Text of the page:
Greasewood

Greasewood, courtesy of Dr. Roger Banner, USU Extension

Photo courtesy of Dr. Roger Banner, USU Extension

Common Name(s):

Greasewood
Black Greasewood

Scientific Name:

Sarcobatus vermiculatus (Hook.) Torr.

Scientific Name Synonyms:

None known

Symbol:

SAVE4

Description:

Life Span: Perennial

Origin: Native

Season: Deciduous

Growth Characteristics: A monoecious shrub (male and female plants separate), growing 2 to 8 feet tall, erect or spreading, and much-branched. Flowers June to August and reproduces from seeds and sprouts.

Flowers/Inflorescence: Flowers are unisexual. The numerous male flowers are borne on fleshy, cone-like terminal spikes, whereas female flowers form singly or in pairs in the axils of leaf-like bracts, and are wing-like. Flowers are green, tinged with red.

Fruits/Seeds: Fruit is a small, coriaceous achene, which is winged at the middle and green to tan or reddish. Fruit contains small brown seeds.

Leaves: Leaves of black greasewood are round, linear, and fleshy, with entire margins. They are bright green in color, and often have a crust of salt that can be tasted. The leaves are shed in winter.

Stems: Twigs spreading, much-branched, rigid, white to tan in color, and spiny. Trunk bark is yellowish-gray to light brown with deep grooves.

Ecological Adaptations:

Greasewood grows on dry, sunny, flat valley bottoms, on lowland floodplains, in ephemeral stream channels, and at playa margins. It is a dominant plant throughout much of the Great Basin and Mojave Desert. Greasewood communities generally occur below the moister sagebrush or shadscale zones. In high saline areas, greasewood often grows in nearly pure stands, although on less saline sites it commonly grows with a number of other shrub species and typically has a grass understory.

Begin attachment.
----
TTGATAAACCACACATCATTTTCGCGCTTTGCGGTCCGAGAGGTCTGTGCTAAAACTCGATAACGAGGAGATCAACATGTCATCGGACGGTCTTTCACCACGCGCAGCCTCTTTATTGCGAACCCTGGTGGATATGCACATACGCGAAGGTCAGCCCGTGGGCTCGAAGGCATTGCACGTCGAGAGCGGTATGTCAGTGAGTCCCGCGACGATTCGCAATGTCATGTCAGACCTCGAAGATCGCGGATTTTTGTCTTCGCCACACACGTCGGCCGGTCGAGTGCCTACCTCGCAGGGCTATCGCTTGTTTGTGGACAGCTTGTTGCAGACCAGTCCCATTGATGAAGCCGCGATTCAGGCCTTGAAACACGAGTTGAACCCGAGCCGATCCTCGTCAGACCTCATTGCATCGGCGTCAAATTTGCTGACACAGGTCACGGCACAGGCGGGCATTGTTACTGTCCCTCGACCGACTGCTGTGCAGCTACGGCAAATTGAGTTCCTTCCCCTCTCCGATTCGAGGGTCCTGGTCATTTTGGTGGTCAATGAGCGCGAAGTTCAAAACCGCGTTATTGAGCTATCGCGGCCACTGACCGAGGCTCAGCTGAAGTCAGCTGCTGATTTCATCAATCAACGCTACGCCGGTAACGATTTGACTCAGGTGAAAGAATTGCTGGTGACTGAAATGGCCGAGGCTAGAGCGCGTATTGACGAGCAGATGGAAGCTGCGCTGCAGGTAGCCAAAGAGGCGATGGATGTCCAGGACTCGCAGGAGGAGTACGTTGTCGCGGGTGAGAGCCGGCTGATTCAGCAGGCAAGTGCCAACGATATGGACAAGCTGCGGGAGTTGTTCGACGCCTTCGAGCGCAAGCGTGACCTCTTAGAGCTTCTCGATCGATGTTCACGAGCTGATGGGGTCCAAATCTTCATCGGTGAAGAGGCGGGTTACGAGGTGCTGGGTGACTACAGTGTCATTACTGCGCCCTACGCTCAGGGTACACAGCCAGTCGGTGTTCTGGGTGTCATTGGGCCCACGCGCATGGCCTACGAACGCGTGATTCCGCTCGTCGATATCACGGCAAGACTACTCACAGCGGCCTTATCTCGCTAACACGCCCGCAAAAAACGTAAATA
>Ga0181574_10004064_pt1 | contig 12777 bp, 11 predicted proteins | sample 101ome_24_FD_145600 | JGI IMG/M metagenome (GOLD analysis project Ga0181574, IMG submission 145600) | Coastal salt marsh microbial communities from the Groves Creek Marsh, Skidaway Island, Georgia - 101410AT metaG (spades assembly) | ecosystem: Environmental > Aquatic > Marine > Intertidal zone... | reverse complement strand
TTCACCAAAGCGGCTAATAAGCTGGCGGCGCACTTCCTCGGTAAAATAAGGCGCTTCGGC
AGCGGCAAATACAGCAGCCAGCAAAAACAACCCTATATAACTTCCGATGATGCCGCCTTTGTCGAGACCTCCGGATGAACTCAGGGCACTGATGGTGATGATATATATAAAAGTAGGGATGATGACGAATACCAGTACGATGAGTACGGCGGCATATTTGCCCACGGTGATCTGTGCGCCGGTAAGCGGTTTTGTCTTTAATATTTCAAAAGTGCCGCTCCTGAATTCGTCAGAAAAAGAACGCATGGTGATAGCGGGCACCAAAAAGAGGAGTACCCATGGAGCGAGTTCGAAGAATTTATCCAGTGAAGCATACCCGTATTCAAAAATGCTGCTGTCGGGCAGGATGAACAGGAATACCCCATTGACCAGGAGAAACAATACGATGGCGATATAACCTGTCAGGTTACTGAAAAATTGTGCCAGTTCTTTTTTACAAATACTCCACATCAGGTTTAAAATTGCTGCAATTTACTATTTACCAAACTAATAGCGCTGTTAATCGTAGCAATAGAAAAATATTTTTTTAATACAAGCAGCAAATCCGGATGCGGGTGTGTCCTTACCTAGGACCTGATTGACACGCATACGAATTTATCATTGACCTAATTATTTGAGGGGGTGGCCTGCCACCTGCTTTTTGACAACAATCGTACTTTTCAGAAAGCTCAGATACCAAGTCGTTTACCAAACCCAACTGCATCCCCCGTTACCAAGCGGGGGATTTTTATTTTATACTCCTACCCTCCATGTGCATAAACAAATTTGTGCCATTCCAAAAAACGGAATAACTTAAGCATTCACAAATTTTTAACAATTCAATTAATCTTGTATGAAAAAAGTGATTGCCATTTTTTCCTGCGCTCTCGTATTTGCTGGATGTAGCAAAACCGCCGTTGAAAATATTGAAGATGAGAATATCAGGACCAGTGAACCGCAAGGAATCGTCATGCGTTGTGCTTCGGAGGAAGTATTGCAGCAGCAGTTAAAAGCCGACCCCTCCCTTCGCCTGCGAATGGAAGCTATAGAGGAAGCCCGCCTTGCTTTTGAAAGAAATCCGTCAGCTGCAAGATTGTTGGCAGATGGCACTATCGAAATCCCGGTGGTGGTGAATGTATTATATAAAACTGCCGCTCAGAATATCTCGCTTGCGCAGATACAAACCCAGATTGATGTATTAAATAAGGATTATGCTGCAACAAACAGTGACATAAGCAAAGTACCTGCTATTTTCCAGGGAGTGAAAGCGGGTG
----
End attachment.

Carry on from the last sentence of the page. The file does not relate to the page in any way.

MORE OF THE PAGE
Greasewood is tolerant of a wide range of climatic conditions but most commonly grows in areas with hot, dry summers. It commonly occurs in areas with a seasonally high water table and is often the only green shrub in pluvial desert sites with available groundwater. Average annual precipitation ranges from 5 to 10 inches. Elevation ranges from 4,000 to 7,100 feet.

Greasewood is capable of vegetative regeneration, typically sprouting after fire, application of herbicides, and other types of disturbance.

Soils: Most commonly develops on finely textured saline or alkaline soils, it occasionally grows on coarsely textured non-saline soils.

Associated Species: Saltgrass, soapweed, shadscale, alkali sacaton.

Uses and Management:

Greasewood is an important source of food for small mammals and birds. It provides fair forage for livestock and big game during the winter, being rich in carotene (vitamin A) and phosphorus. Poisonous oxalates, found in the leaves, have caused mass mortality in flocks of sheep. Cattle are rarely poisoned, but spines are reported to puncture the rumen. The young twigs are especially toxic. Greasewood increases in toxicity as the growing season advances. Signs of poisoning include depression, weakness, reluctance to move, rapid and shallow breathing, drooling, coma, and death.

The wood of greasewood is sometimes used for fuel. American Indians used the sharpened branches as planting tools.